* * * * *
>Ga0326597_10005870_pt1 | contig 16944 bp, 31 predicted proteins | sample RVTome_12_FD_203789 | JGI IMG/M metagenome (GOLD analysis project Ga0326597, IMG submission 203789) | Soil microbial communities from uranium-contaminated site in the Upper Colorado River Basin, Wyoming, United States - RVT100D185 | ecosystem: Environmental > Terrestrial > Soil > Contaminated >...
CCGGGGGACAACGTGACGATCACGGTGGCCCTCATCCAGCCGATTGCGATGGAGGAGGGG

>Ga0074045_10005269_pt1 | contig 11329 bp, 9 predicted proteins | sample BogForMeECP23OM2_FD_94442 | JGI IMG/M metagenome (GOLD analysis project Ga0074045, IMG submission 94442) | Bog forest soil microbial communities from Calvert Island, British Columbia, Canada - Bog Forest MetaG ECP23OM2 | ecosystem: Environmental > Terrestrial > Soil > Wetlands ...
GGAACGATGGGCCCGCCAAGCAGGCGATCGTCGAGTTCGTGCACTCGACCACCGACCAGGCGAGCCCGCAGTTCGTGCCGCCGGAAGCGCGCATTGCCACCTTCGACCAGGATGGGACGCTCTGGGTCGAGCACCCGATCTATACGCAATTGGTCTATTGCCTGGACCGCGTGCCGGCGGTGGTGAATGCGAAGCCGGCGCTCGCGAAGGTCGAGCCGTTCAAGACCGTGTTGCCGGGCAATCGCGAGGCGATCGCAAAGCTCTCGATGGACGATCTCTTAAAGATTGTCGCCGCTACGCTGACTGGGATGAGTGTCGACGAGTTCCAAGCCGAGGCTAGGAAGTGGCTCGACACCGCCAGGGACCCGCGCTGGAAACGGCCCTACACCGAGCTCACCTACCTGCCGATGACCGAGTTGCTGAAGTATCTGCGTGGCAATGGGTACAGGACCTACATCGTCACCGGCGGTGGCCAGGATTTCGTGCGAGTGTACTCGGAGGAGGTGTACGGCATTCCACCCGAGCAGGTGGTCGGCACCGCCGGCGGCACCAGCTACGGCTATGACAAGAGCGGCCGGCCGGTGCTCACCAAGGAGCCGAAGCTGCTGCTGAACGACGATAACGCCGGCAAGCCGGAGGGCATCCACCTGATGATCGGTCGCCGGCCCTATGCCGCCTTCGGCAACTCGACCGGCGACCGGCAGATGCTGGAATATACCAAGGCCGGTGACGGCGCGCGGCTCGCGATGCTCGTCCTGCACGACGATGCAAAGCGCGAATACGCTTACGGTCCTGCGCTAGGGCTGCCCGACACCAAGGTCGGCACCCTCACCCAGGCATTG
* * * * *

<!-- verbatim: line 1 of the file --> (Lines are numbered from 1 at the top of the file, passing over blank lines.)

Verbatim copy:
>Ga0326597_10005870_pt1 | contig 16944 bp, 31 predicted proteins | sample RVTome_12_FD_203789 | JGI IMG/M metagenome (GOLD analysis project Ga0326597, IMG submission 203789) | Soil microbial communities from uranium-contaminated site in the Upper Colorado River Basin, Wyoming, United States - RVT100D185 | ecosystem: Environmental > Terrestrial > Soil > Contaminated >...